Environmental News for a Healthier Planet and Life

Help Support EcoWatch

The Carbon Footprint of Growing Pot and the Quest for Organic Weed

Health + Wellness
The Carbon Footprint of Growing Pot and the Quest for Organic Weed

Twenty-three states and Washington, DC currently have laws legalizing marijuana in some form, according to the website Governing. Four states—Alaska, Washington, Oregon and Colorado—and Washington, DC have legalized marijuana for both recreational and medical use.

More and more states are moving to legalize or at least decriminalize weed. Photo credit: Governing

Medical marijuana is legal in Hawaii, California, Nevada, Montana, Arizona, New Mexico, Minnesota, Michigan, Illinois, New York, Maryland, Delaware, New Jersey, Connecticut, Rhode Island, Massachusetts, Vermont, New Hampshire and Maine. And several of those states, plus Mississippi, Missouri, Nebraska, North Carolina and Ohio, have passed laws decriminalizing certain marijuana possession offenses.

"Typically, decriminalization means no arrest, prison time or criminal record for the first-time possession of a small amount of marijuana for personal consumption," explains NORML (National Organization for the Reform of Marijuana Laws). "In most decriminalized states, these offenses are treated like a minor traffic violation."

All of this is to say that marijuana use has become far more socially acceptable in the U.S. in recent years. "According to government surveys, some 25 million Americans have smoked marijuana in the past year, and more than 14 million do so regularly," say NORML. The number could, in reality, be much higher than that—given the fact that people may have not been entirely truthful about the subject on a government survey.

At the Democratic debate on Tuesday, moderator Anderson Cooper joked, "some of the candidates have tried marijuana, as have pretty much probably everybody in this room." When asked if he would vote to legalize recreational marijuana sales if he were a resident of Nevada, where the measure will be on the 2016 ballot, Bernie Sanders replied, "I suspect I would."

Legal marijuana is the fastest-growing industry in the U.S., according to FastCoexistSo if legalization is more or less inevitable nationwide, it's crucial to consider its environmental and human health impacts. As it stands right now, cannabis production needs to become a whole lot greener and healthier.

FastCoExist reports:

In rural California, where marijuana is the top cash crop, it uses massive amounts of water during the drought. In fragile Northern California ecosystems that are just starting to recover from the logging industry, guerrilla weed growers are chopping down trees, eroding hillsides, poisoning wildlife and illegally sucking up water from rivers and streams.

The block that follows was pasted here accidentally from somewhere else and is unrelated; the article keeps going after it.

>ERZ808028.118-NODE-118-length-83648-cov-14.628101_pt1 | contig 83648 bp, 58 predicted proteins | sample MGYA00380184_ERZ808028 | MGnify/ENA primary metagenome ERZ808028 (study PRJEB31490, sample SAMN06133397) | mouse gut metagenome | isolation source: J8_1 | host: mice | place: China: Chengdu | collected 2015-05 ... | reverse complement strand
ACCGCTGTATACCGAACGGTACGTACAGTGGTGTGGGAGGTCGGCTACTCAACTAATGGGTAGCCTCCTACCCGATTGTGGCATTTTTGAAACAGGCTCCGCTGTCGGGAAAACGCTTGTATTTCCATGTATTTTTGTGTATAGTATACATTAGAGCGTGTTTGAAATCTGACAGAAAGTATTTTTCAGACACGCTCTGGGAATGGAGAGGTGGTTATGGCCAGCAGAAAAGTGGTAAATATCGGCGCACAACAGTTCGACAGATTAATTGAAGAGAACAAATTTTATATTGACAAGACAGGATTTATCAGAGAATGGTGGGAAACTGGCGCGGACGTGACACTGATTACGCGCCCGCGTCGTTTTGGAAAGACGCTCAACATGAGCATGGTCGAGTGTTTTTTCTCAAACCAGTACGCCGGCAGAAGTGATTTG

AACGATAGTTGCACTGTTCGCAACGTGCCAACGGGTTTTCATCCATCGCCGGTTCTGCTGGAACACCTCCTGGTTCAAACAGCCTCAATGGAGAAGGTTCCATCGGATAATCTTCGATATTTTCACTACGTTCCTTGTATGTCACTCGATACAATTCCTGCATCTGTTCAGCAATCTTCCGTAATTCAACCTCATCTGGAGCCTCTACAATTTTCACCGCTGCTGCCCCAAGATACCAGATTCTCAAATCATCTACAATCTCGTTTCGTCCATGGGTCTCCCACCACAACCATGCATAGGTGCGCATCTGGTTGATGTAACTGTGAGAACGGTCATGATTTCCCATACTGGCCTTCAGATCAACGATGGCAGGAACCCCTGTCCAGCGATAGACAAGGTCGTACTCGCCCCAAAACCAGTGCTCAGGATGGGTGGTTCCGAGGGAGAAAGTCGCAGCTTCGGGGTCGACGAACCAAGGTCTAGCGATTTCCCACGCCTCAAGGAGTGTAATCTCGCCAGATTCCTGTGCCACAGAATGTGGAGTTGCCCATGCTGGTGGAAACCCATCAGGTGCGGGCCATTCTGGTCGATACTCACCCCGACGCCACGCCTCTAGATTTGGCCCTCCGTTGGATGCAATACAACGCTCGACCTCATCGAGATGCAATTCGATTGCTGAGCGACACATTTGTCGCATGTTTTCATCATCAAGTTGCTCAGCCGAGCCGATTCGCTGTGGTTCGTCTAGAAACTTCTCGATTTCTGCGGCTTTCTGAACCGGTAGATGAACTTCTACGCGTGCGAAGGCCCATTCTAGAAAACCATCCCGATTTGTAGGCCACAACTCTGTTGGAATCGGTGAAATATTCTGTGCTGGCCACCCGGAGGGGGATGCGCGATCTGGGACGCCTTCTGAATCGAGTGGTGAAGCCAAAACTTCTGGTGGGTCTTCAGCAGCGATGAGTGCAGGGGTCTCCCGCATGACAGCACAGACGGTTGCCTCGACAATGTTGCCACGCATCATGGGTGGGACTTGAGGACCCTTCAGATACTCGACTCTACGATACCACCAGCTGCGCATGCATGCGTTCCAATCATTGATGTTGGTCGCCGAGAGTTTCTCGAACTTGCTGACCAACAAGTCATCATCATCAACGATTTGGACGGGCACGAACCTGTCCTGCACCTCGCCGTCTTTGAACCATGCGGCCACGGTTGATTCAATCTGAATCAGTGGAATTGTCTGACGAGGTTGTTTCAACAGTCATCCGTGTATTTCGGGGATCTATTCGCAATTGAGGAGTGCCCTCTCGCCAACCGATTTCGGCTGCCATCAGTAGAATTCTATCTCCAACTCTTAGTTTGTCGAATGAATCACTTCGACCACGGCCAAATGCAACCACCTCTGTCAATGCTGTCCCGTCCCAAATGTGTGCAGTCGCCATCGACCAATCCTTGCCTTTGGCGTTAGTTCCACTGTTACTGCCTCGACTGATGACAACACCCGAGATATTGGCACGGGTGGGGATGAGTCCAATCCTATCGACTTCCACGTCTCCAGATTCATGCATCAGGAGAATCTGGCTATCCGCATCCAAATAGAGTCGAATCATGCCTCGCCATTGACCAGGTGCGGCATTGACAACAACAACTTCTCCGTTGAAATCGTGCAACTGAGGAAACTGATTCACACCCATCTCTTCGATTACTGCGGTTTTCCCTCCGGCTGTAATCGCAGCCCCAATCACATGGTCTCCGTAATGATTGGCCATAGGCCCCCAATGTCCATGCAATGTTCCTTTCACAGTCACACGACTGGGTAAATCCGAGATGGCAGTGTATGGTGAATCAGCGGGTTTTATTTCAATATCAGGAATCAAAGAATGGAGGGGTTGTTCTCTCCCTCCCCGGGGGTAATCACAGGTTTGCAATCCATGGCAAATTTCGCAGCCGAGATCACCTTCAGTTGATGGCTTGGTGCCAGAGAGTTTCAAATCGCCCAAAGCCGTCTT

Indoor pot farms aren't necessarily better; the typical indoor operation uses more energy per square foot than a data center. A 2012 study of marijuana's carbon footprint estimated that it accounted for three percent of all the energy used in California—as much as the energy used by 1 million homes, or the carbon emissions from 1 million average cars.

Part of this problem lies in the fact that the guerrilla pot growers are obviously not operating legally. At EcoWatch, we've reported that legalizing marijuana would help the industry operate in a more sustainable way. But even fully legal pot farms are, often times, not the most environmentally friendly.

With their "high-powered lightbulbs, HVAC systems, dehumidifiers and generators," indoor pot farms are sucking up a lot of energy, Quartz notes. "Since California legalized the cultivation of medical marijuana in 1996, electricity use in Humboldt County, considered the capital of pot growing, has risen much faster than the rest of the state," says Quartz. "Producing a single marijuana cigarette creates two pounds of CO2 emissions, according to one estimate."

And for a drug that's extolled for its medicinal benefits, it can be made with some potentially dangerous products. Research presented earlier this year at the Emerald Scientific Conference, which focuses on the science of cannabis, found that "current screening methods can detect more than 200 types of pesticides in marijuana. Other common contaminants include mold, mildew, bacteria, fungus, chemicals, fungicides, solvents, toxins and metals," according to Quartz.

But there are farms out there illuminating the way.

Read page 1

Green Life Productions is an indoor medical marijuana farm in Southern Nevada. The farm "uses traditional permaculture techniques along with new tech like LED lights that have been specifically designed to grow the most possible pot with 60 percent to 70 percent less energy," says FastCoExist.

"Our growing style is truly organic and takes into consideration not only the health of the patient but that of the environment as well," says Green Life Productions.